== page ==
Bullying, Interventions, and The Role of Adults

By and — Bullying Special Edition Contributor
Updated on Feb 11, 2009

Bullying is a relationship problem that requires relationship solutions. Over the past 20 years, the dominant perspective has been to view bullying as an aggressive behaviour problem that requires consistent punishment of those who bully (1, 2). Recent research has demonstrated considerable diversity among children who bully. Although some have serious problems with aggression and behavioural regulation, others are socially skilled and central members of a peer group who have learned to acquire power through bullying (3, 4, 5). Given such diversity, behavioural management and punitive approaches may not be well- suited for those socially competent children who understand the dynamics of their peer group and use power and aggression to keep their high-status position. Punitive approaches also fall short of meeting the needs of children who bully because they have not acquired the skills, motivation, and understanding that are essential for positive social behaviour and healthy relationships.

Bullying as a Relationship Problem

Through our research, we have come to understand bullying as a relationship problem, suggesting that this behavior arises from complex interpersonal dynamics rather than an individual child’s problem with aggression or another child’s inability to defend him or herself. When viewed within a relationship context, those children who bully are learning how to use power and aggression to control and/or distress their peers. While children who are repeatedly victimized become trapped in abusive relationships that are increasingly difficult to escape. A relationship problem requires relationship solutions. The goal of interventions, then, is to enhance children’s interpersonal capacity in order to promote healthy relationships both in the present and throughout life. In addition, we must consider children’s age and gender, so that our relationship solutions match the students’ developmental needs.

Children develop the capacity to form healthy relationships from moment-to-moment learning experiences starting at birth (6). The lessons for successful social interactions are complex: they require understanding of one’s own behaviors and emotions and those of other people. The people children interact with are highly variable and often unpredictable; even a single person varies from day to day in warmth, responsivity, and emotionality. Given the complexity of social interactions, there can be no simple recipe for finding the appropriate relationship solutions. Adults need to provide extensive, dynamic, and ongoing support to youth to enable them to learn how to relate to others positively, be effective in achieving social goals, and use power in a positive manner.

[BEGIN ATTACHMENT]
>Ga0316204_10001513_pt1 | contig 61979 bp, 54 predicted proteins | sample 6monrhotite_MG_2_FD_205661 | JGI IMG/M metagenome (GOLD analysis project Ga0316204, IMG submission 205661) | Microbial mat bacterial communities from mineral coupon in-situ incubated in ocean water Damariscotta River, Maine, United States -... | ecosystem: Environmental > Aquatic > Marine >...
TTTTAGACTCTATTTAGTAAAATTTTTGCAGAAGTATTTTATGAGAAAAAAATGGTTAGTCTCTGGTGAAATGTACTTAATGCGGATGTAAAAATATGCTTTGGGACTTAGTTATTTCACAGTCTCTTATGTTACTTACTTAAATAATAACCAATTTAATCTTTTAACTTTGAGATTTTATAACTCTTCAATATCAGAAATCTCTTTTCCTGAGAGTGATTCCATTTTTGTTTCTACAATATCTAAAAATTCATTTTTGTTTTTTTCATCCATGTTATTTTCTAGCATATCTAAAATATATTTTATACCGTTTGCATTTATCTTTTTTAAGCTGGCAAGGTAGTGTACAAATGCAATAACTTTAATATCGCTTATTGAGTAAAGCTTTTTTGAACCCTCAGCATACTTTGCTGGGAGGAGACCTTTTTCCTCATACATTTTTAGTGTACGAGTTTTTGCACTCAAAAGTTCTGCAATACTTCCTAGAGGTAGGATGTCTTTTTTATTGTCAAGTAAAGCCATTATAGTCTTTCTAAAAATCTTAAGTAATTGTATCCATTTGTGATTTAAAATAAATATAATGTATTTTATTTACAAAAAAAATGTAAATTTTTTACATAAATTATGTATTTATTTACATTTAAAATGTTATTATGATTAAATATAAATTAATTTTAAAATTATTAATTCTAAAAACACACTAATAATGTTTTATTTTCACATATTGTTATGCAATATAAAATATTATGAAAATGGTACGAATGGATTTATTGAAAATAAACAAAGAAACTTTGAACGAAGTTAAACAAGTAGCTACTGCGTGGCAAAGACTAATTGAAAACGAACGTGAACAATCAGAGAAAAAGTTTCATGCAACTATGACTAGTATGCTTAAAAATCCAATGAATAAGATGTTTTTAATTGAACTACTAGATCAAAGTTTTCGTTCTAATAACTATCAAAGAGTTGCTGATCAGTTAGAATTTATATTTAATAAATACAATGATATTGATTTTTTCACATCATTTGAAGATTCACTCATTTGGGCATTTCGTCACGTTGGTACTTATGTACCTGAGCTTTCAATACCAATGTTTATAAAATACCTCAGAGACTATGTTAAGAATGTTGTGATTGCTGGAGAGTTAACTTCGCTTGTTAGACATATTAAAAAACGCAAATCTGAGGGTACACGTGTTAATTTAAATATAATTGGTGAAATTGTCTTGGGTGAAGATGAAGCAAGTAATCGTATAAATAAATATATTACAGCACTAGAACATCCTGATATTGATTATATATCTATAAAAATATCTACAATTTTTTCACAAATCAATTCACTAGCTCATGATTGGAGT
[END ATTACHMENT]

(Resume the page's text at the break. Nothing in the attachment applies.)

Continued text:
Interventions for Children Who Bully

Children who bully others are asserting their social power and have learned to use their power aggressively (7). The lessons of power and aggression learned in playground bullying can transfer to sexual harassment, dating aggression and may extend to workplace harassment, as well as marital, child, and elder abuse (8). The challenge, then, is to redirect this leadership potential from the negative strategies of bullying to positive leadership skills and opportunities. These children require support to find positive ways of gaining power and status within their peer relationships. They need to be provided with formative, rather than punitive consequences – interventions that provide a clear message that bullying is unacceptable, but that also build awareness, skills, empathy and insights. These interventions also must provide appealing alternatives to bullying. Children who bully others could be encouraged to read a story or watch a film, and write about how hurtful bullying can be. Or they might be called upon to help implement anti-bully programs in younger grades. The key for children who bully is to turn their use of power from negative to positive leadership (9).

  • For the majority of children (70-80%) bullying problems are temporary (10). With minor intervention and support (e.g., anti-bully programs offered in schools) these children will understand bullying problems and learn to engage positively with peers.
  • A smaller proportion of children (10-15%) will have ongoing problems with bullying (10). These children may require support beyond the standard class lessons on bullying, character development, and citizenship. They may require specialized interventions to learn the essential building blocks of healthy relationships.
  • For a small proportion of children (5-10%) bullying problems will persist and require comprehensive intervention, such as mental health support and parental engagement (10). These children require education in positive relationship skills since they have missed the essential lessons in healthy social development. Early intervention may divert them from a pattern of lifelong relationship problems.
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